Cultivating a Healthy Eating Habit – South Coast Herald

It’s holiday season, and unless Covid does a dirty trick on us, the South Coast will come alive with visitors. Vacations are associated with fun, eating — especially fast foods — and time together. Most people tend to overindulge at this time of year. But maybe we can still enjoy delicious food, and health to boot.

A 1998 study by researchers Ilona Staprans and colleagues titled “Oxidant Dietary Cholesterol Accelerates Progression of Aortic Atherosclerosis in Cholesterol-Fed Rabbits” was published in the journal Atherosclerosis, Thrombosis and Vascular Biology. What they did was feed two groups of rabbits similar diets of 0.33% cholesterol, but in the study group, 5% of the cholesterol was oxidized.

After just 12 weeks, the group of rabbits fed all the other ways on the same diet, except for that small percentage of oxidized cholesterol, had a 100% increase in the development of fatty streaks – a sign of early atherosclerosis. You might say this was in rabbits! But unfortunately, pathologists with the unenviable job of doing post-mortem examinations of young children who die in car accidents in Western countries find similar fat streaks. It’s no wonder heart disease is the number one cause of death in the Western world, and it’s fast following suit around the world.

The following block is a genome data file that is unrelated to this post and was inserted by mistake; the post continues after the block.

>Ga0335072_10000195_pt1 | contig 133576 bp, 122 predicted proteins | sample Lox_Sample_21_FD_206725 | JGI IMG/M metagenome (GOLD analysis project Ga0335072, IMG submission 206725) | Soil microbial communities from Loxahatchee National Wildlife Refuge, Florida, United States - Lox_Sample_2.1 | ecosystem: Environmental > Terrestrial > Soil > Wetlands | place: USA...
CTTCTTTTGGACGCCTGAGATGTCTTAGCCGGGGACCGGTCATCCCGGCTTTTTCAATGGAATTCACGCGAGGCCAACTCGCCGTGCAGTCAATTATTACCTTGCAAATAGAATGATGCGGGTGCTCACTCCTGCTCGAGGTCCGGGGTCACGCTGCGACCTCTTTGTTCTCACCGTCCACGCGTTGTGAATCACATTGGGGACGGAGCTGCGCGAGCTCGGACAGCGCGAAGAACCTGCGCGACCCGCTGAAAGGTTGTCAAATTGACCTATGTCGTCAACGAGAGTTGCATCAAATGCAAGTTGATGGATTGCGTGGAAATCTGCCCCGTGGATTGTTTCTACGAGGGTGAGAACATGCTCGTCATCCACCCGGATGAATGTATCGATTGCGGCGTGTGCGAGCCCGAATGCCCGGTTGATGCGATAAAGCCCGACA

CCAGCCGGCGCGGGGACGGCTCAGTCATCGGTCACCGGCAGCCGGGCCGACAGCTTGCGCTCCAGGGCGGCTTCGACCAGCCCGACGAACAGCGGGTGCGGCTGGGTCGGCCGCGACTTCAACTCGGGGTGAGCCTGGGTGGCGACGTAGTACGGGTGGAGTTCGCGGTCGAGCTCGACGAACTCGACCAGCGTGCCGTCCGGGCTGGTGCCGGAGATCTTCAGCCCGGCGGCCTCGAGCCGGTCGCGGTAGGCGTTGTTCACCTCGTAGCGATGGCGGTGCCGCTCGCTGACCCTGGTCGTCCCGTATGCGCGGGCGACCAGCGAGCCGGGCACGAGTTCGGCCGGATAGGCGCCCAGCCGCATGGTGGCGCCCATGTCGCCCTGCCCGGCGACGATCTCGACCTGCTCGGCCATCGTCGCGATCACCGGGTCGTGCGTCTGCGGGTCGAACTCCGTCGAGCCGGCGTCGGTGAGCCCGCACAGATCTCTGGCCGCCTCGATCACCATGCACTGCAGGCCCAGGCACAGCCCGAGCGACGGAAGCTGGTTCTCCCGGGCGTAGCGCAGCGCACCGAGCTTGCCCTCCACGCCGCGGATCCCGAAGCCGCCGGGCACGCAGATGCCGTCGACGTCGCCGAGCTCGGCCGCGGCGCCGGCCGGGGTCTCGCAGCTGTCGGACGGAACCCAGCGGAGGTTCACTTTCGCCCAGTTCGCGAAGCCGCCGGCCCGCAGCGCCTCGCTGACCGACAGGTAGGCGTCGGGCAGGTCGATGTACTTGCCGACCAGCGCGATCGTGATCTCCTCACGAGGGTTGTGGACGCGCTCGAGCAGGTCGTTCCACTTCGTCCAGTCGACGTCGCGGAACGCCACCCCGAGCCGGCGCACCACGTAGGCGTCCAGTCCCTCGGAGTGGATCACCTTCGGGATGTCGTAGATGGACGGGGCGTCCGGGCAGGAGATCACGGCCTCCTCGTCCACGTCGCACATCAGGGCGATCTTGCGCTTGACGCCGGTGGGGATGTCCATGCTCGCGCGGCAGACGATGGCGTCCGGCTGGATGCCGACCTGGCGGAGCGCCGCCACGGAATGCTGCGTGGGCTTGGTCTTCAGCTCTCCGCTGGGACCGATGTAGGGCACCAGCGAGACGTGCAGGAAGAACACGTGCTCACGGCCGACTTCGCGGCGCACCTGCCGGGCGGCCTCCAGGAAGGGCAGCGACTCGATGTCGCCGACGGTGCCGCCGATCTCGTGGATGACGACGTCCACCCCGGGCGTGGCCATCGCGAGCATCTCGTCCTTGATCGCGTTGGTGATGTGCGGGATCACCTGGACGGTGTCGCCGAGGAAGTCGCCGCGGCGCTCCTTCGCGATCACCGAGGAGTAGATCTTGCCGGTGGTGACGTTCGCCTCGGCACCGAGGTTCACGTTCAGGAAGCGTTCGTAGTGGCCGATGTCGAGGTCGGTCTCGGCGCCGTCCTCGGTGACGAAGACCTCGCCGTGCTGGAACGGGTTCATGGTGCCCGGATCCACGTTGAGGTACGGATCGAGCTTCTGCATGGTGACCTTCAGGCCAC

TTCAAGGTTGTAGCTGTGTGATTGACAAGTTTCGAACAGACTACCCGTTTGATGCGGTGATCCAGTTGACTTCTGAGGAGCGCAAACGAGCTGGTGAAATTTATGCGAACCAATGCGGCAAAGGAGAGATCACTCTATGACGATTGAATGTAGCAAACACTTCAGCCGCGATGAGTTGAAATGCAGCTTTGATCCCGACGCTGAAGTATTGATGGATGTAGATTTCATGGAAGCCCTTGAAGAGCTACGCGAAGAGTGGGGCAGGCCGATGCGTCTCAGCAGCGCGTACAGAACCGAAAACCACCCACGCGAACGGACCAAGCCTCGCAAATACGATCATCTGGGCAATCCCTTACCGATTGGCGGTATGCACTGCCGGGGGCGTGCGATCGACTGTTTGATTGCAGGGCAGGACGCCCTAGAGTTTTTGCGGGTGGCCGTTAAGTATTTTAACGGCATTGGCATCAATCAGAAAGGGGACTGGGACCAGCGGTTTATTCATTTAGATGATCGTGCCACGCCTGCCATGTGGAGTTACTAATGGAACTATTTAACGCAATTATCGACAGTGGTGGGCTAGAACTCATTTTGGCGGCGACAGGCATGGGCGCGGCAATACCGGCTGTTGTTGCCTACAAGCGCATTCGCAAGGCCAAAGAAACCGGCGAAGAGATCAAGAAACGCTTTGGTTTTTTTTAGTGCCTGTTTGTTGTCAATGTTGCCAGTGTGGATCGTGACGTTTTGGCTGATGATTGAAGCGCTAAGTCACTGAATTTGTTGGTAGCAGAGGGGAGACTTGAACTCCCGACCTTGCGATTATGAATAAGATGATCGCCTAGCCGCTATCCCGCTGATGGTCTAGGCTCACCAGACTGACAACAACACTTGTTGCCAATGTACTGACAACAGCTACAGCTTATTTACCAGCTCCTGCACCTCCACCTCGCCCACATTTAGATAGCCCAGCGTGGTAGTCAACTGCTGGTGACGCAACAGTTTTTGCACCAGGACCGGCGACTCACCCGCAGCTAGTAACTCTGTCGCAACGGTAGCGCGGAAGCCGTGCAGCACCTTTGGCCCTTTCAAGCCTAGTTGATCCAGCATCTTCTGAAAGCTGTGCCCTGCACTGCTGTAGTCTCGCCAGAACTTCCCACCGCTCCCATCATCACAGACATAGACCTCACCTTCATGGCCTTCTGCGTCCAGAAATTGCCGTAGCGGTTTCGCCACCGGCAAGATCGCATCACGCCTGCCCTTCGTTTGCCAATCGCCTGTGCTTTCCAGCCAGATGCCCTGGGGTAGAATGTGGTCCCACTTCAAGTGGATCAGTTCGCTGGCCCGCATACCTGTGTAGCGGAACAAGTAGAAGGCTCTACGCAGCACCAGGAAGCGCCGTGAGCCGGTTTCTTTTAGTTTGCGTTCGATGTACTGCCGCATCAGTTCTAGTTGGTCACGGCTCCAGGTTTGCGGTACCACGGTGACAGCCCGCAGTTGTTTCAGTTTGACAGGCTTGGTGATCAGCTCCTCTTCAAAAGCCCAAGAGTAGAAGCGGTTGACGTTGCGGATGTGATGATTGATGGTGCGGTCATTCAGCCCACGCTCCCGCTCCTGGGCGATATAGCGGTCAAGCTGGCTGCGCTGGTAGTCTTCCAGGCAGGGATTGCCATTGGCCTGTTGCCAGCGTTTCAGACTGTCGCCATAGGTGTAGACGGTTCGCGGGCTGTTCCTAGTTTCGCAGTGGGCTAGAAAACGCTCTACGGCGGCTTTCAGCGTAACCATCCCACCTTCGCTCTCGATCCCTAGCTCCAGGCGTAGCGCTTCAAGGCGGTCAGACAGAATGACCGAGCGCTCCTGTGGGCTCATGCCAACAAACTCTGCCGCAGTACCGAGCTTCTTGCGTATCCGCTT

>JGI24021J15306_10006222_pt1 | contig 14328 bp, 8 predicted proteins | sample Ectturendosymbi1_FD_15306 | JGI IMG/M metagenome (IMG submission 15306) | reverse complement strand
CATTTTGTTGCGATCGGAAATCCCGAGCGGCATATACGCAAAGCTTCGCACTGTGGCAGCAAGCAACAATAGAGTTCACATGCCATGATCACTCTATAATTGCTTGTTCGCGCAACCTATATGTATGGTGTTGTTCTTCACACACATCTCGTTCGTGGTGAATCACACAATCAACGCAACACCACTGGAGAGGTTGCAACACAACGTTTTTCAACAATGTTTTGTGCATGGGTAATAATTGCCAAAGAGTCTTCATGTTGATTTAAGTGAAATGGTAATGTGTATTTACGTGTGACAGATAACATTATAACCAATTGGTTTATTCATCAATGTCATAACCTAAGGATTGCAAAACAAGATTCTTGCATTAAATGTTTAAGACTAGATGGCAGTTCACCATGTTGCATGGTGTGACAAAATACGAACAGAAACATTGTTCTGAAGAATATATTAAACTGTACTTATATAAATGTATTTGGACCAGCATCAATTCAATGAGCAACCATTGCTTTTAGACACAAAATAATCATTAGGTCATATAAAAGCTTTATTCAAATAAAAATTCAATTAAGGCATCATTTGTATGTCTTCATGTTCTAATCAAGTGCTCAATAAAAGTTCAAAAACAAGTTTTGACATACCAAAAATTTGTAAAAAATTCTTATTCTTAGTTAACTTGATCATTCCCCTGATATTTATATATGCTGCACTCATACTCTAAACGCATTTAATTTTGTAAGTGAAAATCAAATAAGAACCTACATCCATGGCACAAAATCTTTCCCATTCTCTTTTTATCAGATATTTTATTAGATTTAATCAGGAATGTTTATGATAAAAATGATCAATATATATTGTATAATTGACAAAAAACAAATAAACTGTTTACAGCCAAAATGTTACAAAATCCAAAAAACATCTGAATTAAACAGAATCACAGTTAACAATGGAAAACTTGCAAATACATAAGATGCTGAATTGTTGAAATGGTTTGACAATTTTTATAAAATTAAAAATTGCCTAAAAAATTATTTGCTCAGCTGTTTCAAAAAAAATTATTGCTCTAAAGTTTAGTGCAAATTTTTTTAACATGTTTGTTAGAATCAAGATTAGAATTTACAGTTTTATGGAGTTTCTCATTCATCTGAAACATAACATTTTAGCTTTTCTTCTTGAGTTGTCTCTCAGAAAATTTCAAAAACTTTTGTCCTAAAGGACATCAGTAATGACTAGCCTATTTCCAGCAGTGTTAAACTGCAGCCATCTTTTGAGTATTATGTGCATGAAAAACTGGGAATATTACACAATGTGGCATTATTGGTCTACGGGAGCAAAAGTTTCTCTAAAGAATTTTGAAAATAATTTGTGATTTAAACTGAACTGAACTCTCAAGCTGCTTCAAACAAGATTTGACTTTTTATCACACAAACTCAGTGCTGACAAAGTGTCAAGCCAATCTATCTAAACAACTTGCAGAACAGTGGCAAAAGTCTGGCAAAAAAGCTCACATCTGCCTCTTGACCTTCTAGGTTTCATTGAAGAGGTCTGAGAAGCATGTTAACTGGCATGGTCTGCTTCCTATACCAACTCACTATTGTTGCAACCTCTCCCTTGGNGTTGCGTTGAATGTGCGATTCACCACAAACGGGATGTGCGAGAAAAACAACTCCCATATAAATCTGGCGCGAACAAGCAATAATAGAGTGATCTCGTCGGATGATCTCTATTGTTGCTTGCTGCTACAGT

What are the sources of oxidized cholesterol in the diet. The number one ingredient is eggs, especially egg powder. Egg yolk is very rich in cholesterol, and when exposed to high heat and light, cholesterol gets oxidized. It is clear that the presence of sugar and milk increases the oxidation process. So ice cream and custard are at the top of the list.

Fried meat, chicken and fish are also at the top of the list. Animal fat fried potato chips are also a rich source, along with pastries and pizza. I think the relationship between these car-delivery foods and restaurants is clear.

Although fast food joints may be an attractive family outing, the long-term consequences for ourselves and our children in terms of heart disease, high blood pressure, cancer, and Alzheimer’s disease may not be very appealing. It is best to have a diet full of whole foods that are rich in phytonutrients and fiber.

We need to develop the practice of insisting on healthy choices when we eat out. I have found that one can have a very tasty vegan pizza and, in the right season, replace the cheese with more avocado if you ask for it, at some pizzerias. The greater the demand for healthy fare, the more likely companies are to comply. After all they are there to serve you, customer.

And your health deserves it.

Dr. Dave Glass
MBChB, FCOG (SA), Dip IBLM

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